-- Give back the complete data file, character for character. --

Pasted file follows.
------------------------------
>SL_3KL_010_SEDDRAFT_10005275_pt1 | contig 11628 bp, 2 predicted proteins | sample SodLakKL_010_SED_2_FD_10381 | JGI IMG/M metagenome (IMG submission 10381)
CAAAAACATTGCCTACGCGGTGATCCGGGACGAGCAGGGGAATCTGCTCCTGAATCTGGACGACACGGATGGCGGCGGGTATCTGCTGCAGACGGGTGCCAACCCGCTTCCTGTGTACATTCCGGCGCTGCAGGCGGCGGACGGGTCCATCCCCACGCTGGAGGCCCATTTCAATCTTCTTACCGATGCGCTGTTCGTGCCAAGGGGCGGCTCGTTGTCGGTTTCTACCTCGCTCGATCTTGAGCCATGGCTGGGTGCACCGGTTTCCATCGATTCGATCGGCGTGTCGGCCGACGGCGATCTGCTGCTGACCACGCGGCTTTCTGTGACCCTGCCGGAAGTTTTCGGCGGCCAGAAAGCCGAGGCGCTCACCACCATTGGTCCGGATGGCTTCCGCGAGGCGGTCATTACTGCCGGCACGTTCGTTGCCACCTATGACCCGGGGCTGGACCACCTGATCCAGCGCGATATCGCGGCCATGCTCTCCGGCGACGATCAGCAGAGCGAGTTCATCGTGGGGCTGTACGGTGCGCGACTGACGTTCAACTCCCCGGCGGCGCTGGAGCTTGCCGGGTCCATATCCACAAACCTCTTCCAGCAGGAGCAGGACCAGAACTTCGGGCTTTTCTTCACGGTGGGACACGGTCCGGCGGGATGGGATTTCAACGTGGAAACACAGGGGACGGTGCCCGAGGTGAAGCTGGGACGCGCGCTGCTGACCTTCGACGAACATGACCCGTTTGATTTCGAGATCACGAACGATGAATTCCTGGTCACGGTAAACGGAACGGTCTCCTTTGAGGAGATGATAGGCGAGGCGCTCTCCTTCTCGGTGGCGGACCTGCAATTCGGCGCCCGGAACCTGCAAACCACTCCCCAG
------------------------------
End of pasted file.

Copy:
>SL_3KL_010_SEDDRAFT_10005275_pt1 | contig 11628 bp, 2 predicted proteins | sample SodLakKL_010_SED_2_FD_10381 | JGI IMG/M metagenome (IMG submission 10381)
CAAAAACATTGCCTACGCGGTGATCCGGGACGAGCAGGGGAATCTGCTCCTGAATCTGGACGACACGGATGGCGGCGGGTATCTGCTGCAGACGGGTGCCAACCCGCTTCCTGTGTACATTCCGGCGCTGCAGGCGGCGGACGGGTCCATCCCCACGCTGGAGGCCCATTTCAATCTTCTTACCGATGCGCTGTTCGTGCCAAGGGGCGGCTCGTTGTCGGTTTCTACCTCGCTCGATCTTGAGCCATGGCTGGGTGCACCGGTTTCCATCGATTCGATCGGCGTGTCGGCCGACGGCGATCTGCTGCTGACCACGCGGCTTTCTGTGACCCTGCCGGAAGTTTTCGGCGGCCAGAAAGCCGAGGCGCTCACCACCATTGGTCCGGATGGCTTCCGCGAGGCGGTCATTACTGCCGGCACGTTCGTTGCCACCTATGACCCGGGGCTGGACCACCTGATCCAGCGCGATATCGCGGCCATGCTCTCCGGCGACGATCAGCAGAGCGAGTTCATCGTGGGGCTGTACGGTGCGCGACTGACGTTCAACTCCCCGGCGGCGCTGGAGCTTGCCGGGTCCATATCCACAAACCTCTTCCAGCAGGAGCAGGACCAGAACTTCGGGCTTTTCTTCACGGTGGGACACGGTCCGGCGGGATGGGATTTCAACGTGGAAACACAGGGGACGGTGCCCGAGGTGAAGCTGGGACGCGCGCTGCTGACCTTCGACGAACATGACCCGTTTGATTTCGAGATCACGAACGATGAATTCCTGGTCACGGTAAACGGAACGGTCTCCTTTGAGGAGATGATAGGCGAGGCGCTCTCCTTCTCGGTGGCGGACCTGCAATTCGGCGCCCGGAACCTGCAAACCACTCCCCAG